Three chubs now single species

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andy
andy's picture
Three chubs now single species

Here's a link to an article by Arizona fish and game division talking about the decision to lump the Gila, Headwater and Roundtail chub into a single species - 

 

http://inthecurrent.org/fs/news-release-fisheries-experts-reclassify-three-native-fish-species-as-one/

 

 

Corey
Corey's picture
Interesting find! Makes sense ...

I sure couldn't tell them apart. I have combined them all into one species and made a note of the change in the Roundtail Chub description.

Goldenfishberg
Goldenfishberg's picture
Now that's thrifty!

3 chubs for the price of one!?! I like it! This guy knows a deal when he sees one. 

Ya just Can't catch um from the couch.

Desert Angler
Desert Angler's picture
Easy

That will actually make things a little easier for me here in AZ.

andy
andy's picture
Can you explain why?

I think I know why it makes fishing easier for you, but can you please explain?  It would be great to get an opinion from a local angler...

 

Do you think it's a good idea?

Desert Angler
Desert Angler's picture
3 chubs in 1.

Absolutely! My comment was somewhat made in jest as it can be a little daunting when you realize how many miles you are putting on your car chasing these little fish. I don't think that I would have ever caught a Gila Chub as they are endangered and I have never heard of an angler intentionally catching one. The Roundtail Chub would be the easiest for me as they are found in several river systems in Arizona and I have gotten a few tips from other anglers on where to find them. Lastly is the Headwater Chub, which would have taken a lot of work on my part  to catch one. My best chances of hooking into one would be in Fossil Creek in Arizona.

For anyone that is unfamiliar, Fossil Creek is a very beautiful little stream in Northern Arizona with crystal clear pools that are truly something to see. However, this once pristine area has been horribly trashed over the years, mostly by people who come to swim and hang out in the stream pools. Fortunately, starting this year, a permit is now required to visit the Fossil Creek area from May 1st to October 1st in order to limit the number of people accessing the area. The permit reservations must be made in advance and from what I've heard, there can be very limited availability during certain weeks. Most importantly, your permit limits you to a parking spot for 1 specific lot only (out of 9 different parking lots). Now with Headwater Chubs, I believe that the only real way to tell the difference between a Headwater Chub and a Roundtail Chub is determining which part of Fossil Creek the fish was caught in. To my knowledge, certain sections of the creek have Headwaters and other parts have Roundtails. Therefore, it would be necessary to fish along the entire length of the creek to ensure you caught both species. With the current parking system, this would be very difficult as you are not able to move your vehicle to different parking areas. So, long story short: I was going to have to wait until after October 1st this year to go after a Headwater Chub. There were also rumors that the Roundtail and/or the Headwater Chub's conservation status was going to be changed to Theatened (or Endangered?) and you would no longer be able to fish for them in Fossil Creek. Luckily, I don't think this is true.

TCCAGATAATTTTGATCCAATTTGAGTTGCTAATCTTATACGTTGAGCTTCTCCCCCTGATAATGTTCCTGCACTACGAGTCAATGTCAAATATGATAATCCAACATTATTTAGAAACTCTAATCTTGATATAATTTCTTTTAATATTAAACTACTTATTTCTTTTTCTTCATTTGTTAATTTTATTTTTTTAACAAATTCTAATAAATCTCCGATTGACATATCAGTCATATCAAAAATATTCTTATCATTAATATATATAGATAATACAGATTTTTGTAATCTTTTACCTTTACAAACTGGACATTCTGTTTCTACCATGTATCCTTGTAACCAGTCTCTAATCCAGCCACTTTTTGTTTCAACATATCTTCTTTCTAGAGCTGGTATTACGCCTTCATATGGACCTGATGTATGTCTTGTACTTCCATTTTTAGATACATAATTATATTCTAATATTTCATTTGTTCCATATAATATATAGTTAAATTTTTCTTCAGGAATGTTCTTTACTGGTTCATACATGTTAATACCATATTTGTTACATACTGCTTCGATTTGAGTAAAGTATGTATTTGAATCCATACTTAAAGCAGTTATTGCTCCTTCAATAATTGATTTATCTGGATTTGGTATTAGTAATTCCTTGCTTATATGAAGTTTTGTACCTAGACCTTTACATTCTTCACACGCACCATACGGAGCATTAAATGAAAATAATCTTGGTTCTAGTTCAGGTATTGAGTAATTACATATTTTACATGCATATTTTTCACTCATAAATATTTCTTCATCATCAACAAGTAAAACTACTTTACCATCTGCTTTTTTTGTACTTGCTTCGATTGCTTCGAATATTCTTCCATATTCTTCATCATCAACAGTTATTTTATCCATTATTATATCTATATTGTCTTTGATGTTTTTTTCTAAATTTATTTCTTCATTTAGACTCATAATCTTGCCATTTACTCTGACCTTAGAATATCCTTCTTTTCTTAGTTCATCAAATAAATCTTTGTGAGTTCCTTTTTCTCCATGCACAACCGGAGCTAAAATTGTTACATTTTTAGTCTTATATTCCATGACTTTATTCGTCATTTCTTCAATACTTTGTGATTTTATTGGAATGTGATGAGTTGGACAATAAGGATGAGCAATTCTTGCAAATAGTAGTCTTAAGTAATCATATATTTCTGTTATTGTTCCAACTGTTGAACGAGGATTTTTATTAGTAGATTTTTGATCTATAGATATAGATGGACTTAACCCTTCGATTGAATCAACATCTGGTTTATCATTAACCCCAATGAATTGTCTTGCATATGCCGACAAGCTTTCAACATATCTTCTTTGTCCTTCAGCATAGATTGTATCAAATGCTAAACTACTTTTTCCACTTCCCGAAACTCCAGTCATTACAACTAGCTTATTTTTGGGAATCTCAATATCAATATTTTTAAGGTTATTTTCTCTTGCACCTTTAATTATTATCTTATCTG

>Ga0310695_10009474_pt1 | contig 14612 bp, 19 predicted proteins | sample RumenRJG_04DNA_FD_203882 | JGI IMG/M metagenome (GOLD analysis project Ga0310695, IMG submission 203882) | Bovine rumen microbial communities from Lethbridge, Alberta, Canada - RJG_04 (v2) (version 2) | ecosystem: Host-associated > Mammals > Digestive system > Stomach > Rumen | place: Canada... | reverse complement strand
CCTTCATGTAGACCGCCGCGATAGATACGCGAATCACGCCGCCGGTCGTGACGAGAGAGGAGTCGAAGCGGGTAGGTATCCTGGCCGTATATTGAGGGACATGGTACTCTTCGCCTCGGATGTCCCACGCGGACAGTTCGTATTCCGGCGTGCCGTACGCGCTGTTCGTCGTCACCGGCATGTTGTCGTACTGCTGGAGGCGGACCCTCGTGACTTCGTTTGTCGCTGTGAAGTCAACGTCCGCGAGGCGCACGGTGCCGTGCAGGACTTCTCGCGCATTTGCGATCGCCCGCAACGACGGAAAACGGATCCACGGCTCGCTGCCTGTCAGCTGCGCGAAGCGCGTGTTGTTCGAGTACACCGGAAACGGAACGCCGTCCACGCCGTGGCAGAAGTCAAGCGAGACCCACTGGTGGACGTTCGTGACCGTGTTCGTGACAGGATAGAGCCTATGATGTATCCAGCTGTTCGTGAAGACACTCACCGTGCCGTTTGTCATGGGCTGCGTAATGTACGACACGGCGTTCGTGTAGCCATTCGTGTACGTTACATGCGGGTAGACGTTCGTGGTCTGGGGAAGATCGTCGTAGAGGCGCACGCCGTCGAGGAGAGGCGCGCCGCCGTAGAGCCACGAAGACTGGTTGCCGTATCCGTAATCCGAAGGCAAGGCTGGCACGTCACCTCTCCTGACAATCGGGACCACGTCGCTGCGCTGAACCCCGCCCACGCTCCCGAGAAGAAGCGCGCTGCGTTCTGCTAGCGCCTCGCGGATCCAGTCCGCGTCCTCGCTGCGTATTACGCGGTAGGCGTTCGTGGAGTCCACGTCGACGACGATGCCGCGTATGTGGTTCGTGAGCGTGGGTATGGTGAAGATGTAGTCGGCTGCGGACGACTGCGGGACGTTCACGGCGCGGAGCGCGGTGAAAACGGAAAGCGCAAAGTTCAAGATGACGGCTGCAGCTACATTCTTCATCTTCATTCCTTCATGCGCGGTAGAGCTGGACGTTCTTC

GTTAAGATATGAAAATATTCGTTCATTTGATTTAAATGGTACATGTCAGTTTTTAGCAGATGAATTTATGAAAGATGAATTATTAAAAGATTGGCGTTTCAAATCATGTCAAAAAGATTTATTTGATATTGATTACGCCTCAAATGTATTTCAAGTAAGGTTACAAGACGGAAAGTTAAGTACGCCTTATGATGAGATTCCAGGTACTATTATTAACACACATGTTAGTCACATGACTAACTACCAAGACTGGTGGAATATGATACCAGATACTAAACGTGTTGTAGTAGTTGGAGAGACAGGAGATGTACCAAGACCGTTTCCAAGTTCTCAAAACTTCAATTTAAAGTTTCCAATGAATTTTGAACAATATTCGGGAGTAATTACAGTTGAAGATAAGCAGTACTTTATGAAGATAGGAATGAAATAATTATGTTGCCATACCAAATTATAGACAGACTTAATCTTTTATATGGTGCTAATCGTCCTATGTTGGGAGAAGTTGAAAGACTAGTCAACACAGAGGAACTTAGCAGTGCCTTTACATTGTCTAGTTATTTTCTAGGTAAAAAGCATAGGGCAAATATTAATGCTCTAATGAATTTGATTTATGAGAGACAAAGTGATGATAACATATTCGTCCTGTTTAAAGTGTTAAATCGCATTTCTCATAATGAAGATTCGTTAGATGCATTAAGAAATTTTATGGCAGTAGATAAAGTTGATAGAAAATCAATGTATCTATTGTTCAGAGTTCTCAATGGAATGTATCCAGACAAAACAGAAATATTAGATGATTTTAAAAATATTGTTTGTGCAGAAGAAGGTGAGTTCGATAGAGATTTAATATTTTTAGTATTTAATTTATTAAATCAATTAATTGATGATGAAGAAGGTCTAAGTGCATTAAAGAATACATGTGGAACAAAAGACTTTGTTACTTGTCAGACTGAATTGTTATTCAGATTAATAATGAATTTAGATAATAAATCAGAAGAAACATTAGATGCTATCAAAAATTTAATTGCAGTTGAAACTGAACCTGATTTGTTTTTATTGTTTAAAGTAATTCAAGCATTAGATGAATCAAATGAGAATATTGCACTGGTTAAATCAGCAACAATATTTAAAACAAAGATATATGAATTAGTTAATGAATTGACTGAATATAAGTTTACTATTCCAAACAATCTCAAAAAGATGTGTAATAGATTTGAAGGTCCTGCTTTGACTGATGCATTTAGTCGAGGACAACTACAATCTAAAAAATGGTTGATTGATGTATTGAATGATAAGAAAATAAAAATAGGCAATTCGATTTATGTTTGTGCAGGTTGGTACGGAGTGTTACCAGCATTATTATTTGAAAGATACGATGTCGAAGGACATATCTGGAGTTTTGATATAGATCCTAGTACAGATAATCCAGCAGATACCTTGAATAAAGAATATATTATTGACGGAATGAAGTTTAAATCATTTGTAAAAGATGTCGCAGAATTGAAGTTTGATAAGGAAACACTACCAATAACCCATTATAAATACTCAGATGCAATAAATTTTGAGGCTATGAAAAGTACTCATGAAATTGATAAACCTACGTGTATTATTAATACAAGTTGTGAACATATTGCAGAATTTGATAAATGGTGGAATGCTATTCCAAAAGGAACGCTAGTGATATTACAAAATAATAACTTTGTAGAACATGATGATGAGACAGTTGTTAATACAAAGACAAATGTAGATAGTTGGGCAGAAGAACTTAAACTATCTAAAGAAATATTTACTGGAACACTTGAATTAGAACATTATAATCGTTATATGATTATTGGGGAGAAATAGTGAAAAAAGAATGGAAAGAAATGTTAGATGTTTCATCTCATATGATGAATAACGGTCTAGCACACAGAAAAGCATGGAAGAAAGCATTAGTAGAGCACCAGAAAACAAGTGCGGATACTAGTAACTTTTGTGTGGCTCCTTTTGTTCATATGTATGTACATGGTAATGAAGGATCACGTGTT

I really do have a tremendous respect for our native fish in Arizona. And it really is a privilege to fish for the few native species available to anglers as so many of our native fish are endangered or even extinct.  I am not a biologist, just an angler so if anyone has a different opinion or believes they can correct any facts in my post, please feel free to share.

Cast_and_Blast
Cast_and_Blast's picture
I couldn't really tell the

I couldn't really tell the difference between the Headwater and Roundtail either.  Besides that, if they were distinctly different, then I'm sure Fossil Creek's population would have hybridized the two into one anyway.  I pretty much went by size when IDing them.  I was told that most of Fossil Creek's chubs were Headwaters and then when I caught a couple of larger, more mottled up specimens, they were Roundtails because the info I found said Headwaters only get so big.  I'm glad for the change.  It brings more certainty to my lifelist.  It's kind of like the Mimic vs. Channel Shiner.  I hated trying to figure those out.

 

I'm glad I went to Fossil Creek when I did.

zippyFX
zippyFX's picture
"...these chub populations

"...these chub populations are physically similar and have been genetically  indistinguishable ... "

 

pretty much sums it up......